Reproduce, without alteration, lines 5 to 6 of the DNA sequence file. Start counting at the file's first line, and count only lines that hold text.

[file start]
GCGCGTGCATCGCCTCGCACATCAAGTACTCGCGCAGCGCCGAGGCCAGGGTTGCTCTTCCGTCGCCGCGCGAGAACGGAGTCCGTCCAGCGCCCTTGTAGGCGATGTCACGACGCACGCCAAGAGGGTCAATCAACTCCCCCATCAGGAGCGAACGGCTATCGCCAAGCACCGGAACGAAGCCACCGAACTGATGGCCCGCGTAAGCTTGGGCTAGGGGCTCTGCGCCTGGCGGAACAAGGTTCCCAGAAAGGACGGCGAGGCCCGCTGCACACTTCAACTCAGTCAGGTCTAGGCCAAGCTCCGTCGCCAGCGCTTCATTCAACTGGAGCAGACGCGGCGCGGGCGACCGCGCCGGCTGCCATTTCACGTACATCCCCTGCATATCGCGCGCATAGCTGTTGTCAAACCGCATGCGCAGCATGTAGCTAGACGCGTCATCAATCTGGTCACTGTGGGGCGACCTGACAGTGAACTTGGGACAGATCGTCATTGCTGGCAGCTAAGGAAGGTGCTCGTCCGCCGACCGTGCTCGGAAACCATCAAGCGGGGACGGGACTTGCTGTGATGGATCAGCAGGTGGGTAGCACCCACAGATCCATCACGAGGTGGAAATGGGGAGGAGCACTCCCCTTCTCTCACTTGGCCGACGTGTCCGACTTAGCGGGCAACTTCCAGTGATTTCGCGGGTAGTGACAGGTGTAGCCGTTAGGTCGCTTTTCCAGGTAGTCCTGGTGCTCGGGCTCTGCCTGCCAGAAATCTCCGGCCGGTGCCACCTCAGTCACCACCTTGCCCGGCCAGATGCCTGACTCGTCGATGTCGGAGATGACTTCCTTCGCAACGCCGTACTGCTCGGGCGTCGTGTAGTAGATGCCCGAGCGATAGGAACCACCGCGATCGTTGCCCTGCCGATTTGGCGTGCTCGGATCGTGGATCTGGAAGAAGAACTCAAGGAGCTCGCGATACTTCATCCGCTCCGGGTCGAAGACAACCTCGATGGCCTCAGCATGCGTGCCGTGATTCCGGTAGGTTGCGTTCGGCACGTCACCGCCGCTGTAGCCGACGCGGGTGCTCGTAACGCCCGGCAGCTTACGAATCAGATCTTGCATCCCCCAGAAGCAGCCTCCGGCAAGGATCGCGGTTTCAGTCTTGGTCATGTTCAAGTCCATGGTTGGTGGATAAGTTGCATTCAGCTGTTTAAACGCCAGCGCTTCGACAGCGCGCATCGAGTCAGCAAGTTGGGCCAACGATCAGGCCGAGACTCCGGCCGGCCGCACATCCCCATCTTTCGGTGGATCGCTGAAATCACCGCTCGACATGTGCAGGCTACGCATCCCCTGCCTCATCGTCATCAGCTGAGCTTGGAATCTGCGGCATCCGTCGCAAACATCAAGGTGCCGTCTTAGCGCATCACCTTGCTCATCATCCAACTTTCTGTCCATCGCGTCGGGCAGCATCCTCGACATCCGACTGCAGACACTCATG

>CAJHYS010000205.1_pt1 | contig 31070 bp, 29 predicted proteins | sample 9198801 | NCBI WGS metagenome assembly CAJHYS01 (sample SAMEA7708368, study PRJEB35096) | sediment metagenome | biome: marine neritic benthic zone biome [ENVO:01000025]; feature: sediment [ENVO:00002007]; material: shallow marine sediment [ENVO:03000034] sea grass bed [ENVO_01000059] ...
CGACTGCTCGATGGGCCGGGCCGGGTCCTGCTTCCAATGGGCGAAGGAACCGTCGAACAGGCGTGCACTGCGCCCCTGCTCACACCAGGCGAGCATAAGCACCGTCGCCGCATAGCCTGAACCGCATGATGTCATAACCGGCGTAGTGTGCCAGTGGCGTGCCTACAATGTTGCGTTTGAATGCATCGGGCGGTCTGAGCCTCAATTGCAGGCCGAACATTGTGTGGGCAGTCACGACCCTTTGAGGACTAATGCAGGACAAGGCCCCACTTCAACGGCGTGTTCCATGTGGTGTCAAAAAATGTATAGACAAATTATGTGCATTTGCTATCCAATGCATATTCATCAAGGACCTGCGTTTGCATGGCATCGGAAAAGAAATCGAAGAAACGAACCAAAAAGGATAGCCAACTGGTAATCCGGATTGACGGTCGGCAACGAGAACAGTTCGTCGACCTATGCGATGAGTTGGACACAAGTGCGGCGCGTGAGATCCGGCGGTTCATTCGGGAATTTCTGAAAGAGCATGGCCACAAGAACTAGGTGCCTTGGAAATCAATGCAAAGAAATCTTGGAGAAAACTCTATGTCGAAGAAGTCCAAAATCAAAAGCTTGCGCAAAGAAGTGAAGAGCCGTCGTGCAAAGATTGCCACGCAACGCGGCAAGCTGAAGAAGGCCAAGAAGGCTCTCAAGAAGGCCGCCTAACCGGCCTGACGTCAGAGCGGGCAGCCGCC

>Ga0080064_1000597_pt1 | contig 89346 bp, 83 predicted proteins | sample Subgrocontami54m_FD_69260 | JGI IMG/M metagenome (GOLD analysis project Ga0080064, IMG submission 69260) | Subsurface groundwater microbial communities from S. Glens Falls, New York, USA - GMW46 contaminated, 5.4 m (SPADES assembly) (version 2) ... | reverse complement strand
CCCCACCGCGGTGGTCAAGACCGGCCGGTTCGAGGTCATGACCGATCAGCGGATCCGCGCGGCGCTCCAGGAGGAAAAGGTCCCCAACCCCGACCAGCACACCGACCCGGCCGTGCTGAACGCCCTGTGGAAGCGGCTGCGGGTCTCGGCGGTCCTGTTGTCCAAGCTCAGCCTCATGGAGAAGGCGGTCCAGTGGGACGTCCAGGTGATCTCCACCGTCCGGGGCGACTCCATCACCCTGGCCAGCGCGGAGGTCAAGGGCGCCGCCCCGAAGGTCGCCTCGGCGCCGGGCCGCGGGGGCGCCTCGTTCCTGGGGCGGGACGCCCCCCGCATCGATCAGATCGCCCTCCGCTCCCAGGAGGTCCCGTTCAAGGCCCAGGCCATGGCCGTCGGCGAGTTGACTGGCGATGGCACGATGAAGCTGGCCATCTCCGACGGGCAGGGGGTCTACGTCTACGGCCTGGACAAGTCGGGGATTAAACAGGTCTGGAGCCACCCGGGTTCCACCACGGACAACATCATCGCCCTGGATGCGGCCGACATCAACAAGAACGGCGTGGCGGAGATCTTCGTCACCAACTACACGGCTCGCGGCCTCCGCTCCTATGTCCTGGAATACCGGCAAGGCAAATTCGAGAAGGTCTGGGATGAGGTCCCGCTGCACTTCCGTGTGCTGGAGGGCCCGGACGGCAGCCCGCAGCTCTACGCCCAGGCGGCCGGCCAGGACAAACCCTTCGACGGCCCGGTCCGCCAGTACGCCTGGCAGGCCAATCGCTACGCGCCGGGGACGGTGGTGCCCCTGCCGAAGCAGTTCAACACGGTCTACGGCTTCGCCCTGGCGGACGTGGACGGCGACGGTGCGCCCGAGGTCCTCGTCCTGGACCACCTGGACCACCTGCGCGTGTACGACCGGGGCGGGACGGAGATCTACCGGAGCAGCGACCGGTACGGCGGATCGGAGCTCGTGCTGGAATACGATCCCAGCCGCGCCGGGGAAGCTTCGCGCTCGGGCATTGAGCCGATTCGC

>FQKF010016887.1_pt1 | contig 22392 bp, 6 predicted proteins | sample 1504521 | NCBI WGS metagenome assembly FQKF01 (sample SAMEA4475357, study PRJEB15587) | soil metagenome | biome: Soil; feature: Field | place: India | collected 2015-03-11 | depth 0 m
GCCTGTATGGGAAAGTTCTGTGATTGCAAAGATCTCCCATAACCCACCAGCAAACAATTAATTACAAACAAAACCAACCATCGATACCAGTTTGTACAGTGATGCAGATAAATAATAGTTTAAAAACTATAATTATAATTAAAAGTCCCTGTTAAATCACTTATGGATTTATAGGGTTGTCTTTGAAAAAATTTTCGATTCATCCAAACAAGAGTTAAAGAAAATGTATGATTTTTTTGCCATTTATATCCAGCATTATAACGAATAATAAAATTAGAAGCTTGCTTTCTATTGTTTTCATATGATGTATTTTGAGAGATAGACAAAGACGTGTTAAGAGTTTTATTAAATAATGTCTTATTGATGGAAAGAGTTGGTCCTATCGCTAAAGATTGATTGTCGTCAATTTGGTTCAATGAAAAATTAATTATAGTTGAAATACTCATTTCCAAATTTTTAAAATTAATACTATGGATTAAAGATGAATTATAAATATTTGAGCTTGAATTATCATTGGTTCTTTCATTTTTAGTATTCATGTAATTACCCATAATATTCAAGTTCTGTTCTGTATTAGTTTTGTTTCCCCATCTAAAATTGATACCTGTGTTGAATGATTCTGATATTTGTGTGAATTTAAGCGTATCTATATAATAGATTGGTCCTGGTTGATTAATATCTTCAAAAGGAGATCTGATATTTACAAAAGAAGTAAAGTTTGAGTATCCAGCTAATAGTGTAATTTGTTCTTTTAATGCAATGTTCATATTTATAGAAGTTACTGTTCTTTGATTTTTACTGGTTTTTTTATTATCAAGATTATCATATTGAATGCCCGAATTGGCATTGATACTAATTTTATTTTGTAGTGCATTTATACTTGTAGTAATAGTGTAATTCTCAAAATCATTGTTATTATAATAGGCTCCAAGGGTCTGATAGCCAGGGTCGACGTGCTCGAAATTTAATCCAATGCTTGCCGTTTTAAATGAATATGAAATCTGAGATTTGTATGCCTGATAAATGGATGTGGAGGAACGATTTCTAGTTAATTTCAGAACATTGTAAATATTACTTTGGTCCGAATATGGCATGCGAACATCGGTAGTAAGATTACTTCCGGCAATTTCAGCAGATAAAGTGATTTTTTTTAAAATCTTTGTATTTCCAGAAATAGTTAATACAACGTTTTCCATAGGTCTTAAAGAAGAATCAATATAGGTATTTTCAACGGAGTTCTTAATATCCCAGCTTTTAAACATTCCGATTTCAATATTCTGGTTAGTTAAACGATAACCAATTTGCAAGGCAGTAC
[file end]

CCCCACCGCGGTGGTCAAGACCGGCCGGTTCGAGGTCATGACCGATCAGCGGATCCGCGCGGCGCTCCAGGAGGAAAAGGTCCCCAACCCCGACCAGCACACCGACCCGGCCGTGCTGAACGCCCTGTGGAAGCGGCTGCGGGTCTCGGCGGTCCTGTTGTCCAAGCTCAGCCTCATGGAGAAGGCGGTCCAGTGGGACGTCCAGGTGATCTCCACCGTCCGGGGCGACTCCATCACCCTGGCCAGCGCGGAGGTCAAGGGCGCCGCCCCGAAGGTCGCCTCGGCGCCGGGCCGCGGGGGCGCCTCGTTCCTGGGGCGGGACGCCCCCCGCATCGATCAGATCGCCCTCCGCTCCCAGGAGGTCCCGTTCAAGGCCCAGGCCATGGCCGTCGGCGAGTTGACTGGCGATGGCACGATGAAGCTGGCCATCTCCGACGGGCAGGGGGTCTACGTCTACGGCCTGGACAAGTCGGGGATTAAACAGGTCTGGAGCCACCCGGGTTCCACCACGGACAACATCATCGCCCTGGATGCGGCCGACATCAACAAGAACGGCGTGGCGGAGATCTTCGTCACCAACTACACGGCTCGCGGCCTCCGCTCCTATGTCCTGGAATACCGGCAAGGCAAATTCGAGAAGGTCTGGGATGAGGTCCCGCTGCACTTCCGTGTGCTGGAGGGCCCGGACGGCAGCCCGCAGCTCTACGCCCAGGCGGCCGGCCAGGACAAACCCTTCGACGGCCCGGTCCGCCAGTACGCCTGGCAGGCCAATCGCTACGCGCCGGGGACGGTGGTGCCCCTGCCGAAGCAGTTCAACACGGTCTACGGCTTCGCCCTGGCGGACGTGGACGGCGACGGTGCGCCCGAGGTCCTCGTCCTGGACCACCTGGACCACCTGCGCGTGTACGACCGGGGCGGGACGGAGATCTACCGGAGCAGCGACCGGTACGGCGGATCGGAGCTCGTGCTGGAATACGATCCCAGCCGCGCCGGGGAAGCTTCGCGCTCGGGCATTGAGCCGATTCGC

>FQKF010016887.1_pt1 | contig 22392 bp, 6 predicted proteins | sample 1504521 | NCBI WGS metagenome assembly FQKF01 (sample SAMEA4475357, study PRJEB15587) | soil metagenome | biome: Soil; feature: Field | place: India | collected 2015-03-11 | depth 0 m